The global grain

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The global grain

Rice transcends borders as a dietary staple
It’s wild, but is it rice?

Wars were fought over it. Festivals and celebrations heralded its harvest. Arguments still erupt about its botanical origin.
Wild rice, that second cousin once removed from the family of commonly known rice varieties, doesn’t quite share all the family habits and cooking quirks of traditional rice.
That’s because it’s not really a rice, but a grass, served as a grain – Zizanic palustris, originally harvested mostly in the freshwater lakes north and west of the Great Lakes region, where the ancestral people called it “mahnomen.”
So precious to the Ojibwa tribe, wild rice was considered a gift from the Great Spirit. During harsh winters, it sustained more than a dozen additional tribes in North America. Wars were fought over the territorial waters where it was harvested.
Centuries later, 4 million pounds of wild rice is harvested annually in these same waters, using methods similar to those used by the Ojibwa people. The chewy outer sheath boasts a tender inner grain and slight vegetal taste that’s worth the hefty price tag, wild-rice fans say.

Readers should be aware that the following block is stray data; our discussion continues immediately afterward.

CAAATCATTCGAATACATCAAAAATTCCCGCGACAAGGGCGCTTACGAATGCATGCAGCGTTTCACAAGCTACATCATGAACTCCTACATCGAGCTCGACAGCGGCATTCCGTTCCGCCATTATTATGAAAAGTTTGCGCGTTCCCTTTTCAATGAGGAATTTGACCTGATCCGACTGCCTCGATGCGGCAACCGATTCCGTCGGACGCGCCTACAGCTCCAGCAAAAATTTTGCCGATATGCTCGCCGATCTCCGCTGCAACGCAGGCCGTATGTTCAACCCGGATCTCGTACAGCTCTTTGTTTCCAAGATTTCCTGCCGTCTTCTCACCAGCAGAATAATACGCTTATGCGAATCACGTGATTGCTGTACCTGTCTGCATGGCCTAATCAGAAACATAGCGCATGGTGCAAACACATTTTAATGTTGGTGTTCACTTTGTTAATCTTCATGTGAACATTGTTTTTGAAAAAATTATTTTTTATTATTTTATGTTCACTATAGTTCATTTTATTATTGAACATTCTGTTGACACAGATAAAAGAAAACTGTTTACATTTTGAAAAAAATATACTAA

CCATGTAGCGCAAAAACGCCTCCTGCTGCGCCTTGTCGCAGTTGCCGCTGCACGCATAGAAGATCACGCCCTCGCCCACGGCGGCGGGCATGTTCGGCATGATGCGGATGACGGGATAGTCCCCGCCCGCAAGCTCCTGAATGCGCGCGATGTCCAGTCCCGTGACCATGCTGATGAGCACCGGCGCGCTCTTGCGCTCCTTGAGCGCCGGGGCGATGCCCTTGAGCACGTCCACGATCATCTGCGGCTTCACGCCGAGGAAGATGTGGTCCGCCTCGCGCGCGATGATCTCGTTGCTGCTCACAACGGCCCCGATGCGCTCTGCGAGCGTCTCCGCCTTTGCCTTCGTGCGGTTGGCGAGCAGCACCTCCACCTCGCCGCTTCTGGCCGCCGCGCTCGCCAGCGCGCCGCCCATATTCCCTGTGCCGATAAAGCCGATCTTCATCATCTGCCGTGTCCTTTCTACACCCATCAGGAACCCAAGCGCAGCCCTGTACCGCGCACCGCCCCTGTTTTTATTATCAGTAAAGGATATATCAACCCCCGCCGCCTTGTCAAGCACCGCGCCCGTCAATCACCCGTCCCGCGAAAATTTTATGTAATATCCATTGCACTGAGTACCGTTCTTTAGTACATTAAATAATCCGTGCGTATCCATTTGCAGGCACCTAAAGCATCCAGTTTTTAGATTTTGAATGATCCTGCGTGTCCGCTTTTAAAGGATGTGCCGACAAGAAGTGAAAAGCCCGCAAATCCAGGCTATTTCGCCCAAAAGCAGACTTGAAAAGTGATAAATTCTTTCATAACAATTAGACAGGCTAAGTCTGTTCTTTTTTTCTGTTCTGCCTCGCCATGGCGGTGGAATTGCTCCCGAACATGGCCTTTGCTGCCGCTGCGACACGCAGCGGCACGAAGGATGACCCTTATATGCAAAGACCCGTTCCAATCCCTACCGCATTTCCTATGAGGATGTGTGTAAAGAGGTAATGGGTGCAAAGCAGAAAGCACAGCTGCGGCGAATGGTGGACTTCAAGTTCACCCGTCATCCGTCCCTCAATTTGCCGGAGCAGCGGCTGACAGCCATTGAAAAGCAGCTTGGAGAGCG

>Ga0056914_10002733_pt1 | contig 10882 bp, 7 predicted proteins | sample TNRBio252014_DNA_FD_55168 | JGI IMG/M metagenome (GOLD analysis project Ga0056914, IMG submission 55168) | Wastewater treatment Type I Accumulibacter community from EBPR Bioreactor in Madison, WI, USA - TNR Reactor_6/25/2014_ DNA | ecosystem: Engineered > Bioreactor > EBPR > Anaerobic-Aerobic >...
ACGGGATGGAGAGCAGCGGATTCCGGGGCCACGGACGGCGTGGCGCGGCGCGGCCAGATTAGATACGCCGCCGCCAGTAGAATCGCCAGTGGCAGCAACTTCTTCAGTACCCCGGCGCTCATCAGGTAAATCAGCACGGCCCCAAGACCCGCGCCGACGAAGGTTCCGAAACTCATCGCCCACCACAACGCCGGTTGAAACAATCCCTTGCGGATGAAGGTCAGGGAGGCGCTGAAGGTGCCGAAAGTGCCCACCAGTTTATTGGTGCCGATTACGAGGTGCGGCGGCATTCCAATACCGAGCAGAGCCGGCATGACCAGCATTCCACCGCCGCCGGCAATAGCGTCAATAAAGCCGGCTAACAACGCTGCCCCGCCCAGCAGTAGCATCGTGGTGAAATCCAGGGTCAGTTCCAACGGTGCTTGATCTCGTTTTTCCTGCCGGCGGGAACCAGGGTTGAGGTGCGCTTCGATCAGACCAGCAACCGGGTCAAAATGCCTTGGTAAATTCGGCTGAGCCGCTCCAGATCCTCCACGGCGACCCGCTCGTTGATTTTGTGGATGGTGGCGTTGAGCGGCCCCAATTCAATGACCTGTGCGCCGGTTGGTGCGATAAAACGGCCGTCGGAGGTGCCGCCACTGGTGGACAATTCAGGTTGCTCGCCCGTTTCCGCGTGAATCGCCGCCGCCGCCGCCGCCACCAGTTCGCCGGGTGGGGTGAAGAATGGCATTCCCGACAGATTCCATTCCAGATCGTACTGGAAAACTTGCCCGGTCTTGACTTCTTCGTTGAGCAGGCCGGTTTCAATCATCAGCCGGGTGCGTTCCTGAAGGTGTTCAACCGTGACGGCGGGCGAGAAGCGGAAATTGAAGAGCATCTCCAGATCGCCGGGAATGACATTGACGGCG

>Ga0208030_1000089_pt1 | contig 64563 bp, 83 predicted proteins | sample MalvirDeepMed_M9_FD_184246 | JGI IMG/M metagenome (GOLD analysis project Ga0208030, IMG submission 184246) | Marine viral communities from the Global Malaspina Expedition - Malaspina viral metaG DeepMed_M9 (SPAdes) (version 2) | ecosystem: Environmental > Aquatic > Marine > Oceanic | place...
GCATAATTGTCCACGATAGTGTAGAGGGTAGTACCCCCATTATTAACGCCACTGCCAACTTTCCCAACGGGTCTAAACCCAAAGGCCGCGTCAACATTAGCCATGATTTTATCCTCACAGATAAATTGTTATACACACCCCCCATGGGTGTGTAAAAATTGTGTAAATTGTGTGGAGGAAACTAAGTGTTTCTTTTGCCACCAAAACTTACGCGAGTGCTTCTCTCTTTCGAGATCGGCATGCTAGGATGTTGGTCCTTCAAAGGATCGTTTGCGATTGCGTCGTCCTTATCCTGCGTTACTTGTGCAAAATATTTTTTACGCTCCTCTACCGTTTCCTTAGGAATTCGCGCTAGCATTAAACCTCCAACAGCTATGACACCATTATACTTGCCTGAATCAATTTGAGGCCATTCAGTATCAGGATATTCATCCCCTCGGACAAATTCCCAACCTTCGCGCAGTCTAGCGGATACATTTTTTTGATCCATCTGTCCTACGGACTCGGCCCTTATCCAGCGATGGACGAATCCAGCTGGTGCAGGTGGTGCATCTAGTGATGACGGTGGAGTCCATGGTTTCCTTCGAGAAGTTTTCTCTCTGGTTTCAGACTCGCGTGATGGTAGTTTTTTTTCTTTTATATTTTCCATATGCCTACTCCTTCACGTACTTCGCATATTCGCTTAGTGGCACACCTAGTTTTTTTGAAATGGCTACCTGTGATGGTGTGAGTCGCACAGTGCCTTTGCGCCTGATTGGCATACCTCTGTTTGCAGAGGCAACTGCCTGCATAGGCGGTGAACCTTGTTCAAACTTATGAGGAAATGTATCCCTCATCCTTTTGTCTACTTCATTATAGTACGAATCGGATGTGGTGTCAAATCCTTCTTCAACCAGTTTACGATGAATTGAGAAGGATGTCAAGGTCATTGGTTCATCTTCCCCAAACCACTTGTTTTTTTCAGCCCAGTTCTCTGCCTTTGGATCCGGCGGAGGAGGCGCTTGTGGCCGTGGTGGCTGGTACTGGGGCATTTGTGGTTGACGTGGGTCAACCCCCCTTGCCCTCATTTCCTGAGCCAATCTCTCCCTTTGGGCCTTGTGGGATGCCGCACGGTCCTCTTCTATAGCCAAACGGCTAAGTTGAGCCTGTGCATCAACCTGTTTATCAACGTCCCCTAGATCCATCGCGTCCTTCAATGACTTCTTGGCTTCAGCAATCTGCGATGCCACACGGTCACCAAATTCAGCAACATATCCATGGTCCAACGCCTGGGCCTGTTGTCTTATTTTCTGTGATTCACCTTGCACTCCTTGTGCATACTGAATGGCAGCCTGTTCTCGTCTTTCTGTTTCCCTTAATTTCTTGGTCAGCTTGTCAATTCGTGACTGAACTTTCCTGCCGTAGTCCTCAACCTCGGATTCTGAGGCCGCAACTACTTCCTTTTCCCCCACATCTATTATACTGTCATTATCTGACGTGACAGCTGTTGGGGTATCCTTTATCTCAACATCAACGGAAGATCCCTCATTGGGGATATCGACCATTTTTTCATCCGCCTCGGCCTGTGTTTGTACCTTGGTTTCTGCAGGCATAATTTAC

The cultivation of wild rice began in the early 1960s, mostly at commercial farms in California and in Minnesota, where it is the state’s official grain. Now more than 18 million pounds of the more affordable cultivated variety are harvested annually in the United States.
Isolated pockets of varying species of wild rice still grow in fresh water areas from New Jersey to Florida and near the San Marcos River, north of San Antonio, but the taste varies considerably.
Wild rice has a rich history of tradition. Lore has it that long before women were credited for bringing home the bacon, Native American women were the chief harvesters of the grain that kept their families alive during the brutally cold and dismal winters, especially if their husbands’ fall hunting and fishing were not as successful.
One woman might steer a canoe with a pole through billowing plumes of wild rice, while another used two knockers to gently bend the boughs and thresh the seed so that most would land in their canoe, with some reseeding the lake beds for next year’s harvest.
Some sources say that both men and women worked together as teams to bring in the rice.
Spiritual ritual and celebration heralded the harvest. Attempt a harvest too soon, and the too-green seed would cling to the stalk. Wait too many days past its prime, and the birds would have foraged first, leaving little for the harvesters to gather.
Today’s wild rice continues to be a good source of vitamin B and protein that is low fat and high fiber, rich in manganese and the amino acid, lysine.
Canada, Australia and Hungary are also wild rice producers, but in China, only the stem is eaten as a vegetable.
kbrucolianesi@durangoherald.com

The global grain

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